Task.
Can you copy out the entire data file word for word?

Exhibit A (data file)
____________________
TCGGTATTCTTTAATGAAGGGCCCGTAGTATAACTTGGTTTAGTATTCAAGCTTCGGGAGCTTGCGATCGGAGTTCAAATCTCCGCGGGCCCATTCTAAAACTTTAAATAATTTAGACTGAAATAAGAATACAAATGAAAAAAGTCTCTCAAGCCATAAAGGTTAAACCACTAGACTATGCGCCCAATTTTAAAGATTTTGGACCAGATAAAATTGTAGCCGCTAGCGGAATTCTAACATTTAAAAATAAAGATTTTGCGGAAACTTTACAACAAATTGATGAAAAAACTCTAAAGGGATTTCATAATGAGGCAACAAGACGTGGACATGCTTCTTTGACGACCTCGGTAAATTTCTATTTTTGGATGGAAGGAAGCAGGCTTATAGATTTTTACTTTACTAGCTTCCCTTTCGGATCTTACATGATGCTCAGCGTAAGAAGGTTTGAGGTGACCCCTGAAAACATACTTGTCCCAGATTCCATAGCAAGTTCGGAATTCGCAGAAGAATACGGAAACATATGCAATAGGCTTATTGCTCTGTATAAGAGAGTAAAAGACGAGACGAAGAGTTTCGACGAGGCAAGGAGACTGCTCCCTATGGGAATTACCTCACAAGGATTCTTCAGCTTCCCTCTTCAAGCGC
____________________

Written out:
TCGGTATTCTTTAATGAAGGGCCCGTAGTATAACTTGGTTTAGTATTCAAGCTTCGGGAGCTTGCGATCGGAGTTCAAATCTCCGCGGGCCCATTCTAAAACTTTAAATAATTTAGACTGAAATAAGAATACAAATGAAAAAAGTCTCTCAAGCCATAAAGGTTAAACCACTAGACTATGCGCCCAATTTTAAAGATTTTGGACCAGATAAAATTGTAGCCGCTAGCGGAATTCTAACATTTAAAAATAAAGATTTTGCGGAAACTTTACAACAAATTGATGAAAAAACTCTAAAGGGATTTCATAATGAGGCAACAAGACGTGGACATGCTTCTTTGACGACCTCGGTAAATTTCTATTTTTGGATGGAAGGAAGCAGGCTTATAGATTTTTACTTTACTAGCTTCCCTTTCGGATCTTACATGATGCTCAGCGTAAGAAGGTTTGAGGTGACCCCTGAAAACATACTTGTCCCAGATTCCATAGCAAGTTCGGAATTCGCAGAAGAATACGGAAACATATGCAATAGGCTTATTGCTCTGTATAAGAGAGTAAAAGACGAGACGAAGAGTTTCGACGAGGCAAGGAGACTGCTCCCTATGGGAATTACCTCACAAGGATTCTTCAGCTTCCCTCTTCAAGCGC